Charles Dickens was clearly influenced by the earlier Gothic novels, and several of Dickens’ stories have elements of the Gothic, such as the Christmas Stories, with their supernatural themes, the highly gothic situations in Oliver Twist and Great Expectations, and the gothic setting and situation of Dickens’ unfinished masterpiece The Mystery of Edwin Drood.
Not withstanding all these, I regard Bleak House as Dickens’ Gothic high point. The whole setting of the book is a bleak vision of London as a threatening Gothic city, mired in mud and swathed in fog. The main plot line concerns the interminable legal case of Jarndyce vs Jarndyce, perhaps showing Gothic excesses of the system operating in the Courts of Chancery. The book is also highly collected by detective fiction collectors, as it features one of fiction’s earliest detectives, Inspector Bucket.
The Gothic narrative is reinforced by the some very fine illustrations by Hablot K Browne (Phiz) that are found in the second half of the first edition. These have been specially created by a novel effect of cross hatching on the plates with some fine diagonal lines, which create a feeling of extra gloom. These are called the so called ‘Dark Plates’ of Bleak House, and made very strong visual statements, which enhanced the narrative and were an innovation in 19th century book illustration.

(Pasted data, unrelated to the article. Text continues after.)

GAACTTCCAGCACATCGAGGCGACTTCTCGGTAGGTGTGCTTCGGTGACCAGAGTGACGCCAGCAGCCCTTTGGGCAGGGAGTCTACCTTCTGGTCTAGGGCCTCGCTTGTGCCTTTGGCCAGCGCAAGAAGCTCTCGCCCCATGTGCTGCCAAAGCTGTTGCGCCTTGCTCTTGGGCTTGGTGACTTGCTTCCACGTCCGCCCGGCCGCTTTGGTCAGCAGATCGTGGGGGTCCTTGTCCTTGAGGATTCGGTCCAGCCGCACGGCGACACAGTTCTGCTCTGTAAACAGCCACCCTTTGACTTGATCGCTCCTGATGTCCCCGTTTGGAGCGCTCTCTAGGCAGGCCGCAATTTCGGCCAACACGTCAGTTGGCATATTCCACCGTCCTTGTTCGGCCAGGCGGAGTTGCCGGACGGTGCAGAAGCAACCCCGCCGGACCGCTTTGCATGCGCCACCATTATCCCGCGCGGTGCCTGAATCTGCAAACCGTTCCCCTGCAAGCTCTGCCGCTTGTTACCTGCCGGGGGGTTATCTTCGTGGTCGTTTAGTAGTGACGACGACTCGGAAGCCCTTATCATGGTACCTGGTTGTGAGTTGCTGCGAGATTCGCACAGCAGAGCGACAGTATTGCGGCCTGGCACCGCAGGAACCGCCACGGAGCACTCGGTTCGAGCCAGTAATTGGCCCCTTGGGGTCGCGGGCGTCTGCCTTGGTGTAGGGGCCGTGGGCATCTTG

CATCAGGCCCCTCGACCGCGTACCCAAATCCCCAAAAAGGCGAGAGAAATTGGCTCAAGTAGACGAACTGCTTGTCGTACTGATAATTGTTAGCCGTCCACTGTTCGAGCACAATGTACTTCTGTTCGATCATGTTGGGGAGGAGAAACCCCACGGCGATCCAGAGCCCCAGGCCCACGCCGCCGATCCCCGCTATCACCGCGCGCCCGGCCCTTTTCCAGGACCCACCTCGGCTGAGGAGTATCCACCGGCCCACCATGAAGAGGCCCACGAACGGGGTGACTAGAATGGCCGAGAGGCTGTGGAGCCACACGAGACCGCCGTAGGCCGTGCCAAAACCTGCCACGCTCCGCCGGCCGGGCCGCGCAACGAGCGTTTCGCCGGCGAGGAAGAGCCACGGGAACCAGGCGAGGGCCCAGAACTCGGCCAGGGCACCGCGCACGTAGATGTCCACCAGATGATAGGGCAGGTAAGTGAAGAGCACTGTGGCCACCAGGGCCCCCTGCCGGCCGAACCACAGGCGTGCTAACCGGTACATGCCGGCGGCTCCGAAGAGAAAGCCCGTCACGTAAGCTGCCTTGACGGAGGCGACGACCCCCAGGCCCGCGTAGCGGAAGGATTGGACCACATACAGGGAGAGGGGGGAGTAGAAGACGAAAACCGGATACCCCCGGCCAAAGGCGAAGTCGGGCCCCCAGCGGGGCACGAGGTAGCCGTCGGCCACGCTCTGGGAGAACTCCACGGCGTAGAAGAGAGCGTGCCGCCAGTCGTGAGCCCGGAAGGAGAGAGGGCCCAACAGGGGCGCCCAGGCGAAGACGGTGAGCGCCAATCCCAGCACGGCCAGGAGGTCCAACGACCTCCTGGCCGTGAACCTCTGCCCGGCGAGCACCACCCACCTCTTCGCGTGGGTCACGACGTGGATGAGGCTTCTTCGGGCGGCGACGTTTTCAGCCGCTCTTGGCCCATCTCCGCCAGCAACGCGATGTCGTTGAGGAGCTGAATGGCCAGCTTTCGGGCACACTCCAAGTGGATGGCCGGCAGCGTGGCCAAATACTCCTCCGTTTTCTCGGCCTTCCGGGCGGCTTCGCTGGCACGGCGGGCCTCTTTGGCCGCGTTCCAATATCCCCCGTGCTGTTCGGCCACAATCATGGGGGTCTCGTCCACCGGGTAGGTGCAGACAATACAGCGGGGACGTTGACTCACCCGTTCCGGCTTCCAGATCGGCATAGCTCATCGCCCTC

The desirable edition is the first edition, published by Bradbury and Evans in 1853 with the ten dark plates, which can be found for around $2000. A more expensive alternative is to find a complete set of Bleak House in the original issue in 19 parts, which will cost more than $10,000.
Two examples of the Dark Plate illustrations are shown below.